Through the past few years, Joni Mitchell has always been reliable. Rock and folk music has whirled in countless cycles, some were semi-permanent, most lay buried at the bottom of record collections.
But Miss Mitchell can be counted on to stay away from all the hoopla. She writes personal, intimate songs, and she is one of the few in this business who can sell records doing it - the only one with staying power.
"Miles of Aisles", her newest release, is a two-record set of last summer's concert tour, although most of it was recorded in Los Angeles. Along with her previous album, "Court and Spark", Miss Mitchell has scored two of the best for last year with it. She managed to maintain her original style and unique eloquence, but has also emerged with a new musical self, one with a bit more spark.
"Miles..." carries the listener from the early days of her career - with songs like "Circle Game" sung pretty much the way it was originally recorded - to some new material coupled with old songs sung in new ways.
For instance, "Woodstock", "Carey", and "Big Yellow Taxi" - along with two new cuts "Jericho" and "Love or Money" - come high-stepping out of their original folk costumes into some marvelous new rock 'n' roll get-ups. They and three others on one of the two records sparkle to the backup of Tom Scott's L.A. Express. Miss Mitchell and the L.A. Express have arranged her songs extremely well.
They are tight and bring a sense of rhythm to Miss Mitchell that seldom found its way into her vocals until "Court and Spark". She also sings with an improvisation and precisions normally associated with jazz singers while charming the listener with a kind of "gut" warmth fundamental to rock.
The L.A. Express, easily one of the best session groups around, shares the spotlight - but doesn't block it out. The backup is always innovative, but the show is always Miss Mitchell. Members of the band recently toured with George Harrison, and, unfortunately for Harrison, provided most of the good music in the show. Guitarist Robben Ford's riffs are sometimes brilliant and always excellently phrased. He and Miss Mitchell take a double solo on "You Turn Me On I'm a Radio" (her voice and Ford's guitar) that stands out as one of the album's highlights.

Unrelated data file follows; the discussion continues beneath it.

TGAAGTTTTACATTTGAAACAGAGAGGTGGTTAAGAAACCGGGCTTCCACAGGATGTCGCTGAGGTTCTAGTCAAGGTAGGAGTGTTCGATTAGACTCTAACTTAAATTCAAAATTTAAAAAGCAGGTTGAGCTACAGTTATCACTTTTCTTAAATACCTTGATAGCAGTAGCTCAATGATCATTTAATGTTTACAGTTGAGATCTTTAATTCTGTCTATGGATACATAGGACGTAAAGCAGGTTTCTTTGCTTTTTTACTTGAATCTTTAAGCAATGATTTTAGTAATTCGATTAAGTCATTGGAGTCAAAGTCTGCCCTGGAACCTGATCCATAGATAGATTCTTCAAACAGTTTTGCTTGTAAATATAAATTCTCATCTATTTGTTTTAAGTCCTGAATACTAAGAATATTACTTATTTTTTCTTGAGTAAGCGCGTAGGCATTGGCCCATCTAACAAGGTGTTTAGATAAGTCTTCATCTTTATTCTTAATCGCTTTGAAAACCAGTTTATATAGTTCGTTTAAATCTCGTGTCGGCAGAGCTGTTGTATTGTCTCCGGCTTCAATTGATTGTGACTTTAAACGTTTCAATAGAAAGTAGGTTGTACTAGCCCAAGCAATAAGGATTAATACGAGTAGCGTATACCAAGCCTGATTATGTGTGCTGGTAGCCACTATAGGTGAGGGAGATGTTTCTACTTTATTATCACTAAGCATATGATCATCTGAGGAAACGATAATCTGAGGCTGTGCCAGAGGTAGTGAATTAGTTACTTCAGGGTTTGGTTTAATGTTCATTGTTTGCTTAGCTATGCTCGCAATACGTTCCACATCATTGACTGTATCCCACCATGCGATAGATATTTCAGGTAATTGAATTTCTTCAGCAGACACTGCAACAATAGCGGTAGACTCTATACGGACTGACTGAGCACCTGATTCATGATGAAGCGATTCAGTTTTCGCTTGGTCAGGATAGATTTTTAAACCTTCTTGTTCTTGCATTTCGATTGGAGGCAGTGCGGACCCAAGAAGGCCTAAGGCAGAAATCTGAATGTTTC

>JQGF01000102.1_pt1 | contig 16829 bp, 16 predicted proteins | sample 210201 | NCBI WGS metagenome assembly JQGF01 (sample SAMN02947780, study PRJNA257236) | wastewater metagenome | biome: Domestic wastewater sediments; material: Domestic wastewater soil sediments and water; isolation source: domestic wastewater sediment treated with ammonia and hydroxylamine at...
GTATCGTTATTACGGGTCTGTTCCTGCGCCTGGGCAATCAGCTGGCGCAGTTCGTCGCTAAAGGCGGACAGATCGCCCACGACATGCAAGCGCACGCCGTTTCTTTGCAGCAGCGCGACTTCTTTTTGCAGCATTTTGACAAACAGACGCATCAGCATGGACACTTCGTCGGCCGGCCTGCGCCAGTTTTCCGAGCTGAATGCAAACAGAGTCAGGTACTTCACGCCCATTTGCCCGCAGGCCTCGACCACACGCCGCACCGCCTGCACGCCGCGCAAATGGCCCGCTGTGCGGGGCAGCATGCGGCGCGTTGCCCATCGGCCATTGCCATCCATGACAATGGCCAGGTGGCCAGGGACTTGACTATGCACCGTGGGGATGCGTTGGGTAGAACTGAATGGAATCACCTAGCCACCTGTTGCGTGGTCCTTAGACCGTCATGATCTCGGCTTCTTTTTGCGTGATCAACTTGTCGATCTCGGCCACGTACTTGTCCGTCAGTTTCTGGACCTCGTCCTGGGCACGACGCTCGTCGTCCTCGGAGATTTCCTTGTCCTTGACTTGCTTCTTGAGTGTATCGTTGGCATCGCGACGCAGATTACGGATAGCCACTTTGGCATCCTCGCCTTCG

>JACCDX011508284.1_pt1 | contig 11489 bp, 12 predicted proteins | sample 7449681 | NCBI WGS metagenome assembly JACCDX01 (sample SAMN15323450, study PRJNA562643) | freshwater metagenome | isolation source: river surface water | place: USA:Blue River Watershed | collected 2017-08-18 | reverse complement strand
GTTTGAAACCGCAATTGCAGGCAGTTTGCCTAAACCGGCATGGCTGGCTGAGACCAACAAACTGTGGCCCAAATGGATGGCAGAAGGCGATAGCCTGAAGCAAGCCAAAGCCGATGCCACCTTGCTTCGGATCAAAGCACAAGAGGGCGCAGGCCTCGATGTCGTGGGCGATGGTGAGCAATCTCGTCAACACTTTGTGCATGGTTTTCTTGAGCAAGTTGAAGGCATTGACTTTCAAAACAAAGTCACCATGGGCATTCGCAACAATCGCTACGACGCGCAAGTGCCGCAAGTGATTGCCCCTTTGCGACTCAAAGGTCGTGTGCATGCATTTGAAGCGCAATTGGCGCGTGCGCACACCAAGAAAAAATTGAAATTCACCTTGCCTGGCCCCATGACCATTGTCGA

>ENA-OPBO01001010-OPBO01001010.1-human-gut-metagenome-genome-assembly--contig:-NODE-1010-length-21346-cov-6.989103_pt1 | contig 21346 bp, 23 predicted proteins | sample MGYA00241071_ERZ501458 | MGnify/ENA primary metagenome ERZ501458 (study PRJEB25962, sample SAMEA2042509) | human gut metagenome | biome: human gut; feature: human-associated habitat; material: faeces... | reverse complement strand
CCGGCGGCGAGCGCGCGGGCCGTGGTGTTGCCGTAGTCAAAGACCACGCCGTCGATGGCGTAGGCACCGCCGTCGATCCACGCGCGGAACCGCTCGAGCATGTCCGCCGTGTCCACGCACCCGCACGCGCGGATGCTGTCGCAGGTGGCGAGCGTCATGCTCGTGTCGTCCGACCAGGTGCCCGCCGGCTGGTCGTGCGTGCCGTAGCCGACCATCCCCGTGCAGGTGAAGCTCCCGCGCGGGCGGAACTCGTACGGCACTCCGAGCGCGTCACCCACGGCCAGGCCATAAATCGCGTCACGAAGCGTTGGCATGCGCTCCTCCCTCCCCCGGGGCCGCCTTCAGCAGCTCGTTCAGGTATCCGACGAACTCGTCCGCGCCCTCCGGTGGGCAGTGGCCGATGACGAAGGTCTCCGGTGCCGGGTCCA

The other record consists of Miss Mitchell singing with her own accompaniment, and it's typical of her other recorded material. Typically good, that is.
But the half of the album with the L.A. Express is my favorite. After at least 20 listenings, I still hear new things, and those already heard continue to fascinate. The contrast of material sums up Joni Mitchell: from an unbelievably upbeat, calypso-like "Carey" to a haunting "Rainy Night House" to a sad "The Last Time I Saw Richard."
Miss Mitchell is one of those rare artists who has achieved completeness in her style, but continues to find channels for growth within it. She writes and sings about her own feelings, but at the same time your feelings. And she does so without pretense or melodrama. She sings her lyrics as if they were prose, but invests them with wonderful, unashamed poetry.
She seems to be telling us that with all the "heavy" music and issues whirling frantically about in their glorious complexity, love and disappointment, laughter and sadness, in their neglected simplicity - are legitimate and worthwhile.
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